Poster’s note: Some people have requested that I try to relate scientific topics to a mostly non-scientific audience (a la Ira Flatow of “Science Friday”). I hesitated to embark on this line of discussion as I am not a scientific expert. However, the benefits of clarifying some incorrect impressions that the public has of scientists, debunking scary scientific myths, and explaining basic scientific concepts far outweigh any negatives I can think of. Any person more knowledgeable on a subject I may post is more than welcome to correct me. Also, feel free to suggest topics or post questions. If I feel that I can impart knowledge on the subject, I’ll cover it. And with that disclaimer, let’s get it on.

Biologists have chosen certain organisms as model organisms because frequently, we can’t study whole organismal phenomena in humans. What does that mean? Well, if I wanted to study where one particular muscle gene functions in the whole body, I can’t delete that gene from Johnny and see if that gene works in his heart or in his bicep. (The heart’s just a muscle, folks.) I might get lucky if Johnny’s bicep shrinks, but it would suck if Johnny had to have a heart transplant. The public frowns on that sort of research. So, scientists decided to use non-human organisms for basic research.

You’ve all heard of one—Mus musculus (the scientific name), or mice. Those cute mice steal all the attention from a small zoo of other model organisms. Just to name a few: E. coli (Escherichia coli), baker’s or brewer’s yeast (Saccharomyces cerevisiae), sea urchins (Arbacia punctulata), fruit flies (Drosophila melanogaster), zebrafish (Danio rerio), African clawed frogs (Xenopus laevis), rats (Rattus norvegicus), a plant related to mustard and cabbage (Arabidopsis thaliana), and my favorite, worms (Caenorhabditis elegans). Scientists chose these organisms for a variety of reasons including short lifespan, low maintenance required, ease of regeneration, price, and similarity to human physiology.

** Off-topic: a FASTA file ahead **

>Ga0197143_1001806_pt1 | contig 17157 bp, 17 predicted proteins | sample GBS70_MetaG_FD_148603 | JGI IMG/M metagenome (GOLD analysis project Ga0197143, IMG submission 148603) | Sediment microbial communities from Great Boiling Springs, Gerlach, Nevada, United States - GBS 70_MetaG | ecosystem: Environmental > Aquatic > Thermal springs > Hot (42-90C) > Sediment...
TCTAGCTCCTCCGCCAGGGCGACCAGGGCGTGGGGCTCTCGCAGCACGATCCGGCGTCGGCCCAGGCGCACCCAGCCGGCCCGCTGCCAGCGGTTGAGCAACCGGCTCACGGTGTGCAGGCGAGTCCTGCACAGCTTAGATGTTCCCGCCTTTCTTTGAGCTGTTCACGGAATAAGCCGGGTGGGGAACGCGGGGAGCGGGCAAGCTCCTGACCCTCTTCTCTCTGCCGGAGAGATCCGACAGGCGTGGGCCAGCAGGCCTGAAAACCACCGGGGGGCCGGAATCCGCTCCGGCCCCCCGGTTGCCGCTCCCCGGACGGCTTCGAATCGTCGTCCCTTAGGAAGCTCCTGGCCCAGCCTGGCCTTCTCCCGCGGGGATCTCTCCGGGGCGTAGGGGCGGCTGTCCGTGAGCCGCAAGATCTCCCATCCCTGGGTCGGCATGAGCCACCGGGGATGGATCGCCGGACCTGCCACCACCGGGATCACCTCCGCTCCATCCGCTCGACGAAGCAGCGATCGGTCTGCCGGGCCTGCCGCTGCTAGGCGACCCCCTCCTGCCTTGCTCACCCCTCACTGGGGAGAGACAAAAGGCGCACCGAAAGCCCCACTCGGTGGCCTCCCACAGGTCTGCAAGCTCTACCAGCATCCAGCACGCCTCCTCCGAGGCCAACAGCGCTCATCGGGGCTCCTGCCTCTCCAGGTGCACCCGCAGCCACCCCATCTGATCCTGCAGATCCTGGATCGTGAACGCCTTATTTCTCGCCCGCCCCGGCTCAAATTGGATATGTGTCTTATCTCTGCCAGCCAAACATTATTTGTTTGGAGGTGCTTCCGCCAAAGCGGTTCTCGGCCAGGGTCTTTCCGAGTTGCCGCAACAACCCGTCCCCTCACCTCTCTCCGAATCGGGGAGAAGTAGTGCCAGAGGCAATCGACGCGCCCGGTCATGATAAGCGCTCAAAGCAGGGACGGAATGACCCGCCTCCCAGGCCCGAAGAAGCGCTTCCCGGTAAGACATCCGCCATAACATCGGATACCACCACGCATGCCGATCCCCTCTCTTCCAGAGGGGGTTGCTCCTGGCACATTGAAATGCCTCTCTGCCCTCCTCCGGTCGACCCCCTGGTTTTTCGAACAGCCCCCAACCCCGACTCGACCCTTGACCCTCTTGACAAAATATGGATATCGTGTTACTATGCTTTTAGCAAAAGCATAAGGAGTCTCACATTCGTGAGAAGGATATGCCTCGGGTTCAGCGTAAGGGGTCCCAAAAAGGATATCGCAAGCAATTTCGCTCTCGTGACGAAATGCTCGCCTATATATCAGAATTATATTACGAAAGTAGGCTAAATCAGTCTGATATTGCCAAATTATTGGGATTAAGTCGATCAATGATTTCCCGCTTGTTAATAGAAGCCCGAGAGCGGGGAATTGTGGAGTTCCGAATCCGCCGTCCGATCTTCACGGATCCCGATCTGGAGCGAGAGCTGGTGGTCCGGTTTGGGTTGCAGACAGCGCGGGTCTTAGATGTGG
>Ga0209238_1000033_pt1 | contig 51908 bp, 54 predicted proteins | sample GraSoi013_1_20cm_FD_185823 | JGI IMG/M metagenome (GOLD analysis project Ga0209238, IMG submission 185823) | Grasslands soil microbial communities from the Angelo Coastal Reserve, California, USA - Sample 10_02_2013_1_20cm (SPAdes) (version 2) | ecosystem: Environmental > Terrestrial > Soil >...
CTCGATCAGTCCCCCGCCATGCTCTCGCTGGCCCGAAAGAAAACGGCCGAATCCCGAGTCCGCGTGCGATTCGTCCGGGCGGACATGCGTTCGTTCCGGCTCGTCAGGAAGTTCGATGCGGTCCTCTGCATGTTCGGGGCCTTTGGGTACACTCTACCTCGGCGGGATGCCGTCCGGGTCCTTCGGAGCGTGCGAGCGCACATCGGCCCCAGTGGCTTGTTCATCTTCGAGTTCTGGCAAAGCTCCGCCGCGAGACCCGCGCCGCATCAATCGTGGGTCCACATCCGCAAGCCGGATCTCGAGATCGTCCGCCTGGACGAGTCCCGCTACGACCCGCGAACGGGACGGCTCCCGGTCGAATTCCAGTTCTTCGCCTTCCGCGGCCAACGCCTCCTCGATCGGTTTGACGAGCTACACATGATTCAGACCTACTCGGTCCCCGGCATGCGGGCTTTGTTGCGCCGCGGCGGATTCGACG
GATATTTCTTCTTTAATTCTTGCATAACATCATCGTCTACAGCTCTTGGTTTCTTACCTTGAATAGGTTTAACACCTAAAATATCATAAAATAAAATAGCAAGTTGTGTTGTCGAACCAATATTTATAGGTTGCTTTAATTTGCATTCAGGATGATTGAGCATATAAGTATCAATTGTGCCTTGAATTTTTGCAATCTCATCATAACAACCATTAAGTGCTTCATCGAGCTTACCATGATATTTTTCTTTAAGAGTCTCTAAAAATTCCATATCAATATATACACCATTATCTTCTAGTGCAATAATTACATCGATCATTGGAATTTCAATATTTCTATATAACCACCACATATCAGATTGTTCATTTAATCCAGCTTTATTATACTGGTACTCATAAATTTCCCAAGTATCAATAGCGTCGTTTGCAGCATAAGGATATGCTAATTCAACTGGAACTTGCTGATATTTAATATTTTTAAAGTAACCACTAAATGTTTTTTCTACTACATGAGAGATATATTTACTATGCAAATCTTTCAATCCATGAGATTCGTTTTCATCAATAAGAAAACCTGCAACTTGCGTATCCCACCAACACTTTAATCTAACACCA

I work in a Caenorhabditis elegans or C. elegans lab. By the 1970s, the scientist Sydney Brenner had chosen this small worm to study neurobiology (biology of neurons which comprise the brain). Through his significant work in animal development and neurobiology, Brenner established C. elegans as a model organism. These harmless nematodes, or round worms, normally reside in the soil in temperate climates. Only 1mm long and transparent, they make fantastic research subjects. They eat E. coli, a harmless strain and cheap source of food, and squirm around all day.

C. elegans

A few quirks distinguish worms from the rest of the model organisms. The wildtype or “normal” individual is a hermaphrodite, meaning it contains both male and female sex organs. (Males comprise 0.05% of the population.) The individual (“she”) lays fertilized eggs that take about three days to reach adulthood. Also, each wildtype adult worm has exactly 959 somatic cells! Somat-o-what? Sorry. All of the cells in your body that aren’t generating eggs or sperm are called somatic cells. Most of them. The cells that generate eggs and sperm are called germ cells. Back to the point—exactly 959 cells! In case that doesn’t sound remarkable, most multi-cellular organisms that we have studied do not have the same number of cells. A whole organism. 959 cells! Count ‘em.

Oh wait, some guy did count them. In 1983, John Sulston submitted a cellular fate map in which he tracked the origin, development, and fate of each cell in the worm. Sulston said that watching the worms develop from one cell to 959 cells was like gently shaking a bowl of marbles and keeping your eye on one of them at a time. For this tedious and remarkable work, Sulston shared the Nobel Prize with Brenner and H. Robert Horvitz in 2002.

Hundreds of labs around the world use worms to study biological processes ranging from gross anatomy, cell division to regulation of small molecules within cells. The way processes occur in worms can be analogous to the way they occur in humans, so information gathered from the little animals is powerful. Plus, they’re cute. Need a better reason to work with them?